"Its not even the circumstances that are important here, its how you are choosing to react to this and your perception. Just a slight alteration of your perception could allow the patience that is already inside you to rise to the surface once again."

Now, I hope she doesn't mind me sharing all of that with you (sorry for not asking your permission - - it was good stuff and I had to share it because it really made me think).

So I want you to know, I did sit down and write out a list of my blessings. Sometimes its so easy to lose sight of all those blessings. As I looked at my list, I thought, I could do an entire blog entry on each one - - and I may do just that, at some point.

I just want my friend to know I praised her in Bible Study tonight. One of my friends commented, "Wow, she's a real friend, you don't want to lose her. It takes a real friend to tell you something like that."

So, to the most positive person I know (and you know who you are, as will some others) thanks for being the wonderful person you are and for pulling me back into the boat, giving me the cyber slap across the face to bring me back to my senses and for your continued friendship. I hope that I can be that for you.

Sunday, February 8, 2009

Unpacking Operation Dewey Canyon

Col. Wesley Fox (ret) shared his experiences as a company commander during Operation Dewey Canyon with a crowd of about 100 at a dinner held at the National Museum of the Marine Corps.

DSC_3470 DSC_3492

In January 1968, the North Vietnamese Army along with the Viet Cong, staged the Tet Offensive. It was hoped that the South Vietnamese would rise up in support of their northern brothers against the Americans. This didn't happen. Tactically, it was a huge defeat for the VC and NVA. For the Americans, who had been told by the US government that we were winning the war, it was also a defeat. After all, how could the NVA and VC launch such an attack when they were being defeated?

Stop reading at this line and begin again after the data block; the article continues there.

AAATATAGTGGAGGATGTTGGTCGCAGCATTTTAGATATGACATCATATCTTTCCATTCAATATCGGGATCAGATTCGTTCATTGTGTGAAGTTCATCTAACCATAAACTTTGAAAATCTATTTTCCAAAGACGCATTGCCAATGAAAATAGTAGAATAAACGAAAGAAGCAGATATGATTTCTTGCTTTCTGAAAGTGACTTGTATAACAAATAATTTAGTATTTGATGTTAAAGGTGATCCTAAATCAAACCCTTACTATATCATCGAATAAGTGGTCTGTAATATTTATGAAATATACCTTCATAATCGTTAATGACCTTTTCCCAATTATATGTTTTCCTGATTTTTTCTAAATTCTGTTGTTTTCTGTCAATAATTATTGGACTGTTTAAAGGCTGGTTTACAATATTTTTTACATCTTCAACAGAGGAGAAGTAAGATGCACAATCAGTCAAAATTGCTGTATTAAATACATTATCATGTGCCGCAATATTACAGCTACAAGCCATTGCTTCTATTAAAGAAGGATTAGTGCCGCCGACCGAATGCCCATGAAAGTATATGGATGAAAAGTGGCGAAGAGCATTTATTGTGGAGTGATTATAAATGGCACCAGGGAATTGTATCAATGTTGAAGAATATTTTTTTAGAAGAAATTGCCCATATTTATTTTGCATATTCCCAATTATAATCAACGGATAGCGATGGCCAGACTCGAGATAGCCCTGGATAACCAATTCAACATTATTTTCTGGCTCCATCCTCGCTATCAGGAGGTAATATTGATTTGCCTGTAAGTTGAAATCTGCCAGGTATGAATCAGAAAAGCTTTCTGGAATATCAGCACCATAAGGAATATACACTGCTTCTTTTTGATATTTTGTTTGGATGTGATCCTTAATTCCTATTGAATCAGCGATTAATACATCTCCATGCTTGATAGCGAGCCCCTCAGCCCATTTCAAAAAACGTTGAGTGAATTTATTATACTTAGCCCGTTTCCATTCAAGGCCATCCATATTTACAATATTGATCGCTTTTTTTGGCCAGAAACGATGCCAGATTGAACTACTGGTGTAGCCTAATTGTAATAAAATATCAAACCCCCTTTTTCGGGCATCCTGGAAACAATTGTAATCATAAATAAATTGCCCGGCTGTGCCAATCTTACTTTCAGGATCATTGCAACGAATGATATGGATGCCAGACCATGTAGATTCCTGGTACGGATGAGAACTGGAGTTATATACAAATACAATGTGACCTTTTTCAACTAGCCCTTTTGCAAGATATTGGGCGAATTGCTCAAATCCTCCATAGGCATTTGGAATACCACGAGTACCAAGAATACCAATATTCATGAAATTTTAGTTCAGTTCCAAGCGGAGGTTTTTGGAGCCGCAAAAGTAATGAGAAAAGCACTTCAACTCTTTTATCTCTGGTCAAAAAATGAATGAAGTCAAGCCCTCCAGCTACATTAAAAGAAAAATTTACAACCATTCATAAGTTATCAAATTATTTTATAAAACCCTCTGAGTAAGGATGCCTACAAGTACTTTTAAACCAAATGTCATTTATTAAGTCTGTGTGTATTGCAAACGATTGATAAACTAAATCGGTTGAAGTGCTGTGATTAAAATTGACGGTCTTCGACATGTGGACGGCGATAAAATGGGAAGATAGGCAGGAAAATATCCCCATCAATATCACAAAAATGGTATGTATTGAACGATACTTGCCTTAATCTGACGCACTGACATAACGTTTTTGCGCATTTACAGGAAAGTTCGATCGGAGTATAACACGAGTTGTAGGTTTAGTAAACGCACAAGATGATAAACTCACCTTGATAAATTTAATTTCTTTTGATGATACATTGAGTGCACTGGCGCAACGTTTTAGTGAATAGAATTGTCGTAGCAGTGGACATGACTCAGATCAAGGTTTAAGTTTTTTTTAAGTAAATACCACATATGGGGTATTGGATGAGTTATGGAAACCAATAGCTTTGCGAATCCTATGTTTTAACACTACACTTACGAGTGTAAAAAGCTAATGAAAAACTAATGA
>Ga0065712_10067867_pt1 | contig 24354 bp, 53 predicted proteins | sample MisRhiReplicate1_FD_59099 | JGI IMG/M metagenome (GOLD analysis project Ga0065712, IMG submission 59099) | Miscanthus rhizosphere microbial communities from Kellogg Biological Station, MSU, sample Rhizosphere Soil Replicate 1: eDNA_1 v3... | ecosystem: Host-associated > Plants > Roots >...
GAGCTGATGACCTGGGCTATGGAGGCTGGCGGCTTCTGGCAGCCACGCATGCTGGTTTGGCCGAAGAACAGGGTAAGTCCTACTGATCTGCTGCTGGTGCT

The following year, January 1969, things were pretty quiet. The combat fire bases were still taking hits from the NVA, but the Marines were not going outside the wire to engage the enemy. As Fox put it, we were engaging the enemy at a time and place that was convenient for the enemy.

As in years past, military intel could see the NVA pre-positioning supplies and building roads heading south in neighboring Laos. Marine Corps leadership decided to take the fight to the enemy and disrupt whatever it was the NVA was planning. This "take-it-to-the-enemy" was Operation Dewey Canyon.

I'm going to pull from my notes from Col. Fox's talk and from an article Vietnam War: Operation Dewey Canyon from HistoryNet.

According the HistoryNet, as many as 1000 trucks a day were observed heading south on Route 922 in Laos. They were moving supplies to locations in South Vietnam. In addition, movement at a NVA base within Laos suggested that large numbers of regular forces were moving into the A Shau Valley. The NVA would pre-position supplies along forward operating areas so that they could quickly supply troops when launching attacks. Gen. Raymond Davis, commander of the 3rd Marine Division, did not like the idea of watching all these supplies head south where it could be used to kill Americans.